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&& .SHORT TERM /WEDNESDAY NIGHT THROUGH THURSDAY NIGHT/... As of 338 PM EST Tuesday...Primary feature influencing the North Country`s weather for the short term period will a strong mid/upper level trough swinging through the Great Lakes Wednesday night, and the northeast states Thursday through Thursday night. While little widespread/synoptic precipitation is expected, cold air advection behind a departing surface front combined with increasing southwesterly flow and warm Lake Ontario waters will aid in the development of a lake effect snow band early Thursday morning across portions of southern St. Lawrence and southern Franklin counties of Vermont. In addition, snow is expected to reach further downwind into northern Vermont, specifically around the Jay Peak region as the 850mb flow should be strong enough to support the transport of moisture there and will be enhanced by upslope processes. As the base of the upper trough swings across the BTV CWA Thursday, snow showers will become more widespread outside of the deeper valleys and likely a bit more convective as guidance is showing a little bit of CAPE, upwards of 100 J/kg across the higher elevations. Overall QPF for the event over a 24hr period from midnight Thursday to midnight Friday is less than a tenth for the valleys, but upwards of close to a half inch in the heart of the lake effect band and the northern Greens around Jay Peak. First guess at snow ratios puts us around 15:1 on average, yielding around 6-9" across southeastern St. Lawrence County prompting the issuance of a Lake Effect Snow Watch there. Across the rest of the area a dusting to and inch in the valleys is possible where snow may briefly mix with rain due to warm boundary layer temps, while portions of north-central and northeast Vermont could see 2-4" and the highest summits from Mount Mansfield to Jay Peak upwards of 4-6". && .LONG TERM /FRIDAY THROUGH TUESDAY/... As of 338 PM EST Tuesday...Overall the outlook for the end of the week and through much the upcoming weekend is a fairly good one with snow showers becoming more scattered through the day on Friday, and high pressure building in over the eastern seaboard for Saturday and Sunday. Upper flow remains out of the west/northwest so unfortunately we`ll likely see more clouds than sun with temps seasonably cool in the 20s for highs and teens to single digits for lows. Next potential system rolls into the area Sunday night, but exactly where the low tracks is still very much in question with global models in disagreement on the depth and strength of an upper trough shifting out of the central CONUS. Currently offering a blended approach with high chances for mainly snow Sunday night through Monday night, but that will certainly change as we dial in the forecast over the next couple of days. Stay tuned. && .AVIATION /00Z Wednesday THROUGH Sunday/...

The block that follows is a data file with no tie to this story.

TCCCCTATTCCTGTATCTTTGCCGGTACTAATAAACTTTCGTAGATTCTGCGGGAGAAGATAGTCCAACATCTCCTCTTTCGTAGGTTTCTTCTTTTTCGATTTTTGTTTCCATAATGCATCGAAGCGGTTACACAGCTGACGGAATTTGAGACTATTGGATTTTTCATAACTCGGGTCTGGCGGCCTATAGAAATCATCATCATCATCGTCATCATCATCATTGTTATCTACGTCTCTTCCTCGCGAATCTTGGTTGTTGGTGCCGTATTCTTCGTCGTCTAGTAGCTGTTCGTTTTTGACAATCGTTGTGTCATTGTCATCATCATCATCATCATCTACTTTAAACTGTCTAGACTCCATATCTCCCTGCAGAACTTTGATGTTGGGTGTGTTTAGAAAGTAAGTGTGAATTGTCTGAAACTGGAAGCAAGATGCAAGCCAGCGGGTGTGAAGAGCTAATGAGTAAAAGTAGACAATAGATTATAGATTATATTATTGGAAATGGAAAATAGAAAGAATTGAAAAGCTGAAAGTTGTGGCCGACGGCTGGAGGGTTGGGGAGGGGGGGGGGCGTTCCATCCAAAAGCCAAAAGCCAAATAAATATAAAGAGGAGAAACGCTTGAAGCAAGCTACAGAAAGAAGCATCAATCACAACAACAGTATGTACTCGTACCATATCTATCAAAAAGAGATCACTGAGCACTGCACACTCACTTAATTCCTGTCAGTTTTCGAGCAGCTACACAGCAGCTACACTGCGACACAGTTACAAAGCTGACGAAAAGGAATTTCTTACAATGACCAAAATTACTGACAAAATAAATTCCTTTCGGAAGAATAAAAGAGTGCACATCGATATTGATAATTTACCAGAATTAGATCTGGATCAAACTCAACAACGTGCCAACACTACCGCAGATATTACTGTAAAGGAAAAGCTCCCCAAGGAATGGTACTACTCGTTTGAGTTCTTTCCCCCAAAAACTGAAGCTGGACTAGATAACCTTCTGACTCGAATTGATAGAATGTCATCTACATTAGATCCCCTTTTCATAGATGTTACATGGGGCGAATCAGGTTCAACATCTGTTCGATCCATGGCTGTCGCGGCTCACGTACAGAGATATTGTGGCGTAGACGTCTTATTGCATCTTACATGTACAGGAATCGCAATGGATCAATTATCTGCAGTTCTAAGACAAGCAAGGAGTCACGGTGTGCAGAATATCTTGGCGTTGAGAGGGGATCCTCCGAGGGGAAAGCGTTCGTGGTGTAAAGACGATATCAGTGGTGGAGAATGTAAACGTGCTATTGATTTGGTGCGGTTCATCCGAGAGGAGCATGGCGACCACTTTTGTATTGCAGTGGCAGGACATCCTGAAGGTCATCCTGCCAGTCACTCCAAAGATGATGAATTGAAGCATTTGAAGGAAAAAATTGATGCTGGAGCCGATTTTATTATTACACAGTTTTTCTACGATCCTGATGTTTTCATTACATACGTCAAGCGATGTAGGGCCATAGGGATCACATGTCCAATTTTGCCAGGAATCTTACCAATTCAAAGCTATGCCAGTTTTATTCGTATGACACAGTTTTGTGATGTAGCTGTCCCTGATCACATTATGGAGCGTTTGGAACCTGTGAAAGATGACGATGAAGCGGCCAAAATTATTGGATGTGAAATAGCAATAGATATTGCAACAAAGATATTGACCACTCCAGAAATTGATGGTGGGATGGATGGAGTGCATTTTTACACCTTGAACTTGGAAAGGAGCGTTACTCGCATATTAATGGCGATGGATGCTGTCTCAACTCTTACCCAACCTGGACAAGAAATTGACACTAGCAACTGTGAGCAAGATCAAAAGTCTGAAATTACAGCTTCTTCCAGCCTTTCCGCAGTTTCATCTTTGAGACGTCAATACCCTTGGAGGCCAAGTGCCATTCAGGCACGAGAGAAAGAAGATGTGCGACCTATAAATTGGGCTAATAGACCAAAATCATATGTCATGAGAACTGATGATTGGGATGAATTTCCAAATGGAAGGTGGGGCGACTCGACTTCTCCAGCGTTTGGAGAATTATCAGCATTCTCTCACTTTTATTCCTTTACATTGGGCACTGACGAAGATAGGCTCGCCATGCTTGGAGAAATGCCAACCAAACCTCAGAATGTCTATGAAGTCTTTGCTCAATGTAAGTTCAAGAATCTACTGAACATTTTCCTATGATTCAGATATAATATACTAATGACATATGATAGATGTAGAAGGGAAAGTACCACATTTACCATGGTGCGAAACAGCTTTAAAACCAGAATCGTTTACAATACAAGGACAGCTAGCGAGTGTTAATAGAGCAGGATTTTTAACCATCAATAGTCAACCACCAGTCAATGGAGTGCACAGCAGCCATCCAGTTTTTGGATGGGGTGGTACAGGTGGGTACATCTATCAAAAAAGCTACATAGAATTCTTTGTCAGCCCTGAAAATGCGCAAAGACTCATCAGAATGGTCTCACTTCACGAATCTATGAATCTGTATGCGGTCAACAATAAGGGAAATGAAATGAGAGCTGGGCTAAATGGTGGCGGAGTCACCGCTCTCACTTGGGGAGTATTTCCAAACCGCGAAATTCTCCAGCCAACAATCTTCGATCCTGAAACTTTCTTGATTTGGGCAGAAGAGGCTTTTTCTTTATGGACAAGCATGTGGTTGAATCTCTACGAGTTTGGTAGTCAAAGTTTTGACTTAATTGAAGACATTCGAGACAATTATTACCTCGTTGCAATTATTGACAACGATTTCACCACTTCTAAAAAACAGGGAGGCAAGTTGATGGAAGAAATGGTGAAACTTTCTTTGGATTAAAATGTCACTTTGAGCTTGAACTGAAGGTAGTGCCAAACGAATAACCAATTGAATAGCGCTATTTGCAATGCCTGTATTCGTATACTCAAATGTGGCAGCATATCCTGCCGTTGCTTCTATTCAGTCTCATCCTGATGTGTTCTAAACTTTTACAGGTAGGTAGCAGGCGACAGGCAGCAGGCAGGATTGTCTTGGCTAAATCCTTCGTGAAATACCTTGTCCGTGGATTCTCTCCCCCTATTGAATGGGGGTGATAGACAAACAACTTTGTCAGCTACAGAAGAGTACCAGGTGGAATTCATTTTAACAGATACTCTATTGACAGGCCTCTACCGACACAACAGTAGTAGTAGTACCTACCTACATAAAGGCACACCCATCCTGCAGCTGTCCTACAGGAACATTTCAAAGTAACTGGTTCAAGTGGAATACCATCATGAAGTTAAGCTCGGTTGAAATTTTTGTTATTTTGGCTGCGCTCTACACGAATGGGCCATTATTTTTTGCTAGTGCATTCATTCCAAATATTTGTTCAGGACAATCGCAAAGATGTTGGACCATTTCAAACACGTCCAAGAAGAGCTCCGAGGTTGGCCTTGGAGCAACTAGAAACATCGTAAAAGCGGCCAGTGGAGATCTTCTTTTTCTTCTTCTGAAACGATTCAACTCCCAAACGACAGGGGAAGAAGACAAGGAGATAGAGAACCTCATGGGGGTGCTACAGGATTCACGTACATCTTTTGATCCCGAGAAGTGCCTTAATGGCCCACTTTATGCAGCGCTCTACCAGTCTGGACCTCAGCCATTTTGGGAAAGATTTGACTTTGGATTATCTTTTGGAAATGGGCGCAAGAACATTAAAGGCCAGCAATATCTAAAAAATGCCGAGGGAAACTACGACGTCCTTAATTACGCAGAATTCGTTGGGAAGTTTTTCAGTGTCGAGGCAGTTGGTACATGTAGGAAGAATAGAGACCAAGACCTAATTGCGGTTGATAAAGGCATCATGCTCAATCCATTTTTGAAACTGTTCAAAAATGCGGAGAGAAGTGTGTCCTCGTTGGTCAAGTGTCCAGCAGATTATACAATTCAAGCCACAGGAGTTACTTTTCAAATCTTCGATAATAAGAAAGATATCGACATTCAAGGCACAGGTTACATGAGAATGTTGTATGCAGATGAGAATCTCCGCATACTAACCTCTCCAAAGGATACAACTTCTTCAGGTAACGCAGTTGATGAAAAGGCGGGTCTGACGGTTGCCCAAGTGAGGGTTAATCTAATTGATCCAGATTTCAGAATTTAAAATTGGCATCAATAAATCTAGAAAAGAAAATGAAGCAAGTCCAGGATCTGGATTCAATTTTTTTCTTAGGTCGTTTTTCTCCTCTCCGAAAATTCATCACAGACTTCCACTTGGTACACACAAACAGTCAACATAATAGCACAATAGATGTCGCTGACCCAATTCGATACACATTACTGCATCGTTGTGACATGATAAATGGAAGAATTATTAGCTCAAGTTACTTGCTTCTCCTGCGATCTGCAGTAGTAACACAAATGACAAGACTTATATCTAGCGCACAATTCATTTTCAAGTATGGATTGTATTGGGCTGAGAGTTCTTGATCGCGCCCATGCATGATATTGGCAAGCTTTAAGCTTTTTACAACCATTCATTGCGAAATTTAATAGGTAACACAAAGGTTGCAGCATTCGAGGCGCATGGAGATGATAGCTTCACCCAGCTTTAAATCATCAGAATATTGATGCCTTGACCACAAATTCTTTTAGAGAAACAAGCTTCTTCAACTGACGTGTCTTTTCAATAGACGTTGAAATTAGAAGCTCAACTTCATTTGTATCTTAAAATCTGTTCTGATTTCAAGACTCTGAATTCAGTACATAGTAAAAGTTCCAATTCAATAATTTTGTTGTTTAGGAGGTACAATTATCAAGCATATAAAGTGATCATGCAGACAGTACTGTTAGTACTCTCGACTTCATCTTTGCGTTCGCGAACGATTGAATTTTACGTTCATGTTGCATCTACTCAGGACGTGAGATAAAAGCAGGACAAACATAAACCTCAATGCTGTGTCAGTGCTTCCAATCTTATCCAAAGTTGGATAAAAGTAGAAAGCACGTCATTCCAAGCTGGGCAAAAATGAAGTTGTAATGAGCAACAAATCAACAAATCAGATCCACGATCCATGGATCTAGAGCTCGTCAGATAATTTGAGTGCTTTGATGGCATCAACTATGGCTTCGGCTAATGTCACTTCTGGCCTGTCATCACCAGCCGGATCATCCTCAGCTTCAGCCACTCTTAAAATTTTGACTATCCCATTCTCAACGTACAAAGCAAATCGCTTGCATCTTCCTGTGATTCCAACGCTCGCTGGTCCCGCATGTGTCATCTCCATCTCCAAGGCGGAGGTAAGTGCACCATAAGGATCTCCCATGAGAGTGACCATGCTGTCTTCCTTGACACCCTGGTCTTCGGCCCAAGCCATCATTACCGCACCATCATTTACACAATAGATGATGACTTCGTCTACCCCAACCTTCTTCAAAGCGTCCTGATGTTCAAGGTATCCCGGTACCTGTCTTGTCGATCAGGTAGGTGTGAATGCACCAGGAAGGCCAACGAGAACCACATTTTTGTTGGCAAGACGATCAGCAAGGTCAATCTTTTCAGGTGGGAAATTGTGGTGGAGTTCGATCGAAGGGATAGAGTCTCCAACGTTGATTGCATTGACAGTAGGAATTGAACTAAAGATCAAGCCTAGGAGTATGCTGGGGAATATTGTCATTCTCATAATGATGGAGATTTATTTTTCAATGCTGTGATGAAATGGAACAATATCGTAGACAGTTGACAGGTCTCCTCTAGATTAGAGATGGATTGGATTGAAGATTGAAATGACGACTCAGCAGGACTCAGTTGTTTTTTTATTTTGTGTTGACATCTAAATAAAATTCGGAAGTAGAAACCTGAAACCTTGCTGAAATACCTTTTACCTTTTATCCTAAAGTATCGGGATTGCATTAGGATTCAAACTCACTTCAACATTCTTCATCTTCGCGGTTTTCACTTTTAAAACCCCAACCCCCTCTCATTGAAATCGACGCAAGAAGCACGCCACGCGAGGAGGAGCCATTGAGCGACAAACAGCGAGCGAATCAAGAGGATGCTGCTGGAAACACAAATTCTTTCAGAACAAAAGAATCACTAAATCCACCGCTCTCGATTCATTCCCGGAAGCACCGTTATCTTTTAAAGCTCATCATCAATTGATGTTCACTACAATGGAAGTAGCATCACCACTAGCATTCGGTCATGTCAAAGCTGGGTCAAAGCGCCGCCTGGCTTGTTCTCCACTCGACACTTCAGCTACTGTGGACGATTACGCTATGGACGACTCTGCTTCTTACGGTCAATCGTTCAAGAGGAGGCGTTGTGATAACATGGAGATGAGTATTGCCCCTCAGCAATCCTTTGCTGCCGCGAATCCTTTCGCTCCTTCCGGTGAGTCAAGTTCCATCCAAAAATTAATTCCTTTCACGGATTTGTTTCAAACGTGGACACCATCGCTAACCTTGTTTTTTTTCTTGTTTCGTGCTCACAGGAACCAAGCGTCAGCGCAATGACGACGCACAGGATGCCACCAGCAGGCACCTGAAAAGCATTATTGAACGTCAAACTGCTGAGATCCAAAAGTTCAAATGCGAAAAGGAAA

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Through 00Z Thursday...Low clouds have generally dissipated early this evening, except for lingering MVFR at PBG with ceiling heights around 2000ft. Should see VFR with increasing mid-upper level clouds thru 04Z. Somewhere between 04-07z expecting light snow to develop from southwest to northeast. As this happens, we`ll see IFR conditions develop, mainly due to 1-2SM vsby in snow. Some impact expected to airport ground ops for morning pushback due to light snow accumulations. Snow will start to break up into more showery conditions after 14z Wednesday. Generally went with "VCSH" in the TAFs, but will see lingering MVFR ceilings for most locations with HIR TRRN OBSCD. South winds may gust 15-20kts in the Champlain Valley after late morning thru afternoon. Outlook 00Z Thursday through Sunday... Entire period - frequent MVFR ceilings. Scattered snow showers each day, resulting in localized IFR visibility and ceilings. Maybe extended period of IFR for SLK Wednesday night into Thursday night with frequent snow showers in that area.
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&& .BTV WATCHES/WARNINGS/ADVISORIES... VT...None. NY...Lake Effect Snow Watch from late Wednesday night through Thursday evening for NYZ029. && $$ SYNOPSIS...Nash NEAR TERM...Banacos/Nash SHORT TERM...Lahiff LONG TERM...Lahiff AVIATION...Banacos/Nash is the U.S. government's official web portal to all federal, state and local government web resources and services.